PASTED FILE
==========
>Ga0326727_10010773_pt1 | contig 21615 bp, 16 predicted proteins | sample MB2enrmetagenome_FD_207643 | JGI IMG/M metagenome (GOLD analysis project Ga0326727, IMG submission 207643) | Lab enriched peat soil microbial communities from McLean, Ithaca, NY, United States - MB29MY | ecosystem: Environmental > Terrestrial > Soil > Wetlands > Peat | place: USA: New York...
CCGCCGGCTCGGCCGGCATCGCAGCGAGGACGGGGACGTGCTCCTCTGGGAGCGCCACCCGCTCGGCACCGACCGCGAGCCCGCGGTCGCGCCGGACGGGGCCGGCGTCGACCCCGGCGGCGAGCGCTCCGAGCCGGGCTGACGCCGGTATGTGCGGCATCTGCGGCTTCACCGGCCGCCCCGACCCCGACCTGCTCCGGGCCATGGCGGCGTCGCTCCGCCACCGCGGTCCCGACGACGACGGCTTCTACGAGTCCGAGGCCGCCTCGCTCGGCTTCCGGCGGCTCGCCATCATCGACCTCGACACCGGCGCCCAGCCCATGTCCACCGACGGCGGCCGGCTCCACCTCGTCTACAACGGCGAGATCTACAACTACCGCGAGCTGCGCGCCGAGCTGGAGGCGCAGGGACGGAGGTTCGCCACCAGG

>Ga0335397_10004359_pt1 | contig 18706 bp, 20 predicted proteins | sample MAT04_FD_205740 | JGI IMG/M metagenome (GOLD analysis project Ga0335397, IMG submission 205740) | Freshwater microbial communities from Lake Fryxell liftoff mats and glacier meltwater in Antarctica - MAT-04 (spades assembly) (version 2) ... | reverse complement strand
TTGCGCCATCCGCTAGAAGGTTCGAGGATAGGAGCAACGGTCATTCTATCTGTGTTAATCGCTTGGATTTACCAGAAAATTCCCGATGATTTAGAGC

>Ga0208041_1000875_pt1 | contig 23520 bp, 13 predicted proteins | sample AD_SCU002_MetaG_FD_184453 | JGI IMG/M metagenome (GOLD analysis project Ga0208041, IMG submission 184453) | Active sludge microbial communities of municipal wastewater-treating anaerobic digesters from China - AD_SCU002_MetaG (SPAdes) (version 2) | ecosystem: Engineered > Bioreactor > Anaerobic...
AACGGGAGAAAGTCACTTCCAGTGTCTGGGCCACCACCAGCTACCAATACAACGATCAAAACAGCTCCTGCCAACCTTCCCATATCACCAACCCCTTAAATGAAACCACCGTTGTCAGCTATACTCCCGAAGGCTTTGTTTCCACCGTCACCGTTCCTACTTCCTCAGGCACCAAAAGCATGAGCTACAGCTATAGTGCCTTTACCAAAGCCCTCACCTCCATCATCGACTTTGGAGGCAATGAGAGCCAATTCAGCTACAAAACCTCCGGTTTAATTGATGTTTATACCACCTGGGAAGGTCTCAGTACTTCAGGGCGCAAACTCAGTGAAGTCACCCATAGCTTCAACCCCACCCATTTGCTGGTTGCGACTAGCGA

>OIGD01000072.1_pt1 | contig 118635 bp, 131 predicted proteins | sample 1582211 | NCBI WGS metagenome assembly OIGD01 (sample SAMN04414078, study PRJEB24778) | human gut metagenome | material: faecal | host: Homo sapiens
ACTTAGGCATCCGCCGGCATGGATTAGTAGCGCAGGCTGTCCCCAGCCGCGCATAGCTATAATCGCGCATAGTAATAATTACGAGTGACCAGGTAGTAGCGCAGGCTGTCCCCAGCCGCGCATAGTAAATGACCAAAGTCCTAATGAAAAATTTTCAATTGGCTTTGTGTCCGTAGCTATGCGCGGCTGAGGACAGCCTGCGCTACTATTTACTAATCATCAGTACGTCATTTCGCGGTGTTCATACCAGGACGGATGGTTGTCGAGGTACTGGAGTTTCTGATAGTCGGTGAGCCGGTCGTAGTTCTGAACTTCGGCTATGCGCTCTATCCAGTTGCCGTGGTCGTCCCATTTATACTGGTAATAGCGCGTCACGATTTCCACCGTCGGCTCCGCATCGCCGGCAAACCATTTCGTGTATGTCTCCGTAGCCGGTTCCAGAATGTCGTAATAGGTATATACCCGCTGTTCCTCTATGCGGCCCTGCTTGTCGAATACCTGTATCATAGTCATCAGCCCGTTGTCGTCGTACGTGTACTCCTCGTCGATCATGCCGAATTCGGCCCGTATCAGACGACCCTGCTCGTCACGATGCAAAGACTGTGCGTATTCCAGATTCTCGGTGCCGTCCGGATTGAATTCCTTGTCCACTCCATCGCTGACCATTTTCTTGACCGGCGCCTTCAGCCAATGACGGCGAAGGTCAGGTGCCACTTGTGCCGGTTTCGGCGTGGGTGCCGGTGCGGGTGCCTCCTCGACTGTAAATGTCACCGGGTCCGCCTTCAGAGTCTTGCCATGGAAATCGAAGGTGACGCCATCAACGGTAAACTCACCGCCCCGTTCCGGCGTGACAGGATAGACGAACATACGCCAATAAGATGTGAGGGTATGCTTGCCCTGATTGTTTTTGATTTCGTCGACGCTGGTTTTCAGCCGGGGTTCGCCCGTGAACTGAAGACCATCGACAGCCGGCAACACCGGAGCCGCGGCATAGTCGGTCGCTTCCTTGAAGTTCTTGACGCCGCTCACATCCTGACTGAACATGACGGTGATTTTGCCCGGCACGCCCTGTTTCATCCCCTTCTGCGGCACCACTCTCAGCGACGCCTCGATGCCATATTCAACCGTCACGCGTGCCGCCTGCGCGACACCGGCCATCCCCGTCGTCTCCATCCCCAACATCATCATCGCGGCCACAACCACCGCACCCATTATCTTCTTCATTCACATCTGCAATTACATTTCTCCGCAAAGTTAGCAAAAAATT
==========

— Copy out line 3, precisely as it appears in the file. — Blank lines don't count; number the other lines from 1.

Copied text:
>Ga0335397_10004359_pt1 | contig 18706 bp, 20 predicted proteins | sample MAT04_FD_205740 | JGI IMG/M metagenome (GOLD analysis project Ga0335397, IMG submission 205740) | Freshwater microbial communities from Lake Fryxell liftoff mats and glacier meltwater in Antarctica - MAT-04 (spades assembly) (version 2) ... | reverse complement strand